Cross-posted at Swing State Project.
Here is my analysis of the 2008 election in my home state of California. As I mentioned in my 50-state analysis, California was a mixed bag on November 4, 2008. The presidential results were anything but disappointing, while we came up short further down the ballot, from the House races to the state legislature and the 12 ballot measures.
I was amazed as I saw polls leading up to Election Day showing Obama up by more than 20 over McCain, and was astonished at the 61-37 Obama blowout that ended up occurring on Election Night (and the calling of the whole Left Coast for Obama, putting him over 270 electoral votes and making him the winner!). I couldn’t wait to check out the county results and see which ones flipped for Obama and which ones were close.
As the final absentee ballots rolled in, I was able to check out the numbers, and see that Obama way outperformed Kerry, winning by 3 million votes and pumping up his national popular vote numbers very nicely. In fact, Obama outperformed every single Democratic presidential candidate except one, scoring the second-best Democratic presidential performance in California’s history after Franklin Roosevelt in 1936. As you can see, Obama gained 1.5 million votes over Kerry, while McCain, who claimed he could compete in California, lost half a million votes from Bush.
2008: Obama 8,274,473; McCain 5,011,781
2004: Kerry 6,745,485; Bush 5,509,826
Looking through the voting histories of the California counties that went to Obama, I found that Obama broke some longtime Republican streaks in quite a few counties. Obama won a majority of the vote in two counties that last voted Democratic presidentially with more than 50% of the vote in 1976, Merced and Trinity.
Most significant are the six counties that in 2008 voted Democratic presidentially with more than 50% for the first time since 1964: Nevada, Riverside, San Bernardino, San Joaquin, San Luis Obispo, Ventura
And finally, San Diego County, which last voted for a Democratic presidential candidate with a majority of the vote in 1944, also delivered a majority of the vote to Obama!
Obama also came close to winning majorities, instead winning close pluralities, in Butte, Fresno, and Stanislaus Counties. The last Democrat to win a majority in Butte and Fresno was Lyndon Johnson in 1964, and the last Democrat to win a majority in Stanislaus was Jimmy Carter in 1976.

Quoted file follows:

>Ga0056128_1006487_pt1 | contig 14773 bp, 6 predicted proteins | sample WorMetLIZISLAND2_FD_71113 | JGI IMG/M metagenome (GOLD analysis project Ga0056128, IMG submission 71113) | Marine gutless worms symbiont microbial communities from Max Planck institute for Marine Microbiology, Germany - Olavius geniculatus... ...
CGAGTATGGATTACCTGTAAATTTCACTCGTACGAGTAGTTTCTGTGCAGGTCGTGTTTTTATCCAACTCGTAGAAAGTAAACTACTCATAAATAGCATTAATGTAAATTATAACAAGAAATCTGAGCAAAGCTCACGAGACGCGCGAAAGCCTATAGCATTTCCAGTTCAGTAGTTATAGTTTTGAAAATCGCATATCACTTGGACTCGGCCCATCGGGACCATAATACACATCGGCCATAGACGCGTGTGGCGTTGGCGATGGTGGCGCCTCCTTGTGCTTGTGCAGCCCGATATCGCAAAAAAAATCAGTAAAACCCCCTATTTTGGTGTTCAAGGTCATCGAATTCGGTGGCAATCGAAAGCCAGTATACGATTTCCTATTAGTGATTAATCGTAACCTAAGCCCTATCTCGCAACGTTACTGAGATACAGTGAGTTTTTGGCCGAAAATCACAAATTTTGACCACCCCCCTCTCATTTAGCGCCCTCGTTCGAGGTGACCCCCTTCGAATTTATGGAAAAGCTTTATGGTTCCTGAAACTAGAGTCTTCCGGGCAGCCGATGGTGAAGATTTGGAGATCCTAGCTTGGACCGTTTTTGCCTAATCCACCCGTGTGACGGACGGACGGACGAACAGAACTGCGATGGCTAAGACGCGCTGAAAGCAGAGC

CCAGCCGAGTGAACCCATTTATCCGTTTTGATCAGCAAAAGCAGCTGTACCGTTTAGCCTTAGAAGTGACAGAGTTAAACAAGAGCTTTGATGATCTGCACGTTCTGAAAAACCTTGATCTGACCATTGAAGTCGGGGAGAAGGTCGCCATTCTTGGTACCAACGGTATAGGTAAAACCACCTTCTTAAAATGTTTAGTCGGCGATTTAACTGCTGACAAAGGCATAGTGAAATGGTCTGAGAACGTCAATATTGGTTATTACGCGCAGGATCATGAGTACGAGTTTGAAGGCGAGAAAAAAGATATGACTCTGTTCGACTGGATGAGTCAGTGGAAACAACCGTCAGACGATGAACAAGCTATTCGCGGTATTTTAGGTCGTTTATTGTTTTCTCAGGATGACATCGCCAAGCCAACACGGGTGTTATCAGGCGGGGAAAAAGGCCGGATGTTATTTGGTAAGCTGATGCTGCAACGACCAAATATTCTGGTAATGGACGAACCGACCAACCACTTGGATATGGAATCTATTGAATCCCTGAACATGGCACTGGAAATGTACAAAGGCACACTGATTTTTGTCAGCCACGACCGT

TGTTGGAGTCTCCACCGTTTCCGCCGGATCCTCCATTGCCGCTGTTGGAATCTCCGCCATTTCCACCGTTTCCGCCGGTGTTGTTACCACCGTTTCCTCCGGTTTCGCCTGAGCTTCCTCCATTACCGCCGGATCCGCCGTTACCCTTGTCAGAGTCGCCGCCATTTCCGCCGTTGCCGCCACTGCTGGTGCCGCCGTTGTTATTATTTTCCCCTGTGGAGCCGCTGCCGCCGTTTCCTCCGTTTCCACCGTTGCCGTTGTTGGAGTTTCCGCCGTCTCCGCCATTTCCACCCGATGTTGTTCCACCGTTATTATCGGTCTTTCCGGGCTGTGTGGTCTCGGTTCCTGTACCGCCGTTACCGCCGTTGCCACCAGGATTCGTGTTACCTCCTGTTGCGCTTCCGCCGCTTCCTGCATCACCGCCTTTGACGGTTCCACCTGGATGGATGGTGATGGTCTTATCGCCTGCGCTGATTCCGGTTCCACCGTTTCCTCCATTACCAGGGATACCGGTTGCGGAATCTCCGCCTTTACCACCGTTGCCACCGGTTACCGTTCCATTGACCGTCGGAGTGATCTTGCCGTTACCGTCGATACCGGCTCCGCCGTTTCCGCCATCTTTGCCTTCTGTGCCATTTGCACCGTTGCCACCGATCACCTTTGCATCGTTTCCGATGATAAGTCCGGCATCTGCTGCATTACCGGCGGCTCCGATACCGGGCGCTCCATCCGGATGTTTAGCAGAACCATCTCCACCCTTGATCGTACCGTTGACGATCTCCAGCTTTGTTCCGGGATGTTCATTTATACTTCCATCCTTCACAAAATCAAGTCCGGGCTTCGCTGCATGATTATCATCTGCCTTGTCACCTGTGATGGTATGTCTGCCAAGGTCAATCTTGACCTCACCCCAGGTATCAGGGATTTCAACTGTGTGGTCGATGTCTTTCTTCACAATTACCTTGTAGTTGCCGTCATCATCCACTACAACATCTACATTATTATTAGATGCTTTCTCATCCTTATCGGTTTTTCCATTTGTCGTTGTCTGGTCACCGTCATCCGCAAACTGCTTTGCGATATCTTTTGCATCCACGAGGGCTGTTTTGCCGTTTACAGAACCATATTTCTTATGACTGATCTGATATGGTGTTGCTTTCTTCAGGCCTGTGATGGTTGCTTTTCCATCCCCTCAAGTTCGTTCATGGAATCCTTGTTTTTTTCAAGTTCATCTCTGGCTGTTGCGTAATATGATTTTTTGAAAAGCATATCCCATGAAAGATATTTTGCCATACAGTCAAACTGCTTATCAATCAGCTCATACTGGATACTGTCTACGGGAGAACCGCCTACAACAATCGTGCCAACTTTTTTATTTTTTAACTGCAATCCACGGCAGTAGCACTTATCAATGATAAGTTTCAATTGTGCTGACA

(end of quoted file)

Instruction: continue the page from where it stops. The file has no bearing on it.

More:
Now I will do a tour of the state, north to south. I will give a bit of an overall summary of California’s counties: Obama improved upon Kerry’s performance in all 58 of them. The amount of improvement varies from region to region, and the numbers are over the flip.
Counties = Del Norte, Humboldt, Mendocino, Lake, Sonoma
Combined population = 800,932
2004 = Kerry 63%, Bush 34% (D+29)
2008 = Obama 69%, McCain 28% (D+41)
Obama improved considerably over Kerry’s margins in this part of the state, growing Democratic margins in Humboldt, Mendocino, Lake, and Sonoma, while cutting McCain’s margin in Del Norte County to half of Bush’s. These growing Democratic numbers in this formerly swingy region (CA-01 changed parties 4 times in the 1990s alone) suggests this region will continue to trend Democratic for the foreseeable future.
Counties = Butte, El Dorado, Lassen, Modoc, Nevada, Placer, Plumas, Shasta, Sierra, Siskiyou, Tehama, Trinity
Combined population = 1,205,952
2004 = Bush 61%, Kerry 38% (R+23)
2008 = McCain 54%, Obama 44% (R+10)
Our next stop is this sprawling, low-density region. I figured McCain would crush Obama in this small town-heavy region, even overperforming Bush’s numbers. When I examined the counties in this region, all of which went for Bush in 2004, I was shocked. Not only did McCain underperform Bush here, he actually got FEWER votes than Bush did. Obama even won 3 counties outright: Butte, Nevada, and Trinity. This region will likely continue to be considerably Republican, but Democrats can become more competitive here if they grow their margins in Butte County (home of UC Chico) and the Tahoe region. Some of this area, most notably Placer, is becoming more like suburban Sacramento and may also continue to trend Democratic. These numbers show that we can win here, and if we can find more Charlie Browns, we might be able to pull off wins in this region, namely Congressional District 4 (which will very likely be open in 2010 when McClintock runs for governor) and Senate District 4 (which will be open in 2010 due to term limits). A couple of Assembly seats here will be open in 2010 as well. Let’s jump-start that 58-county strategy!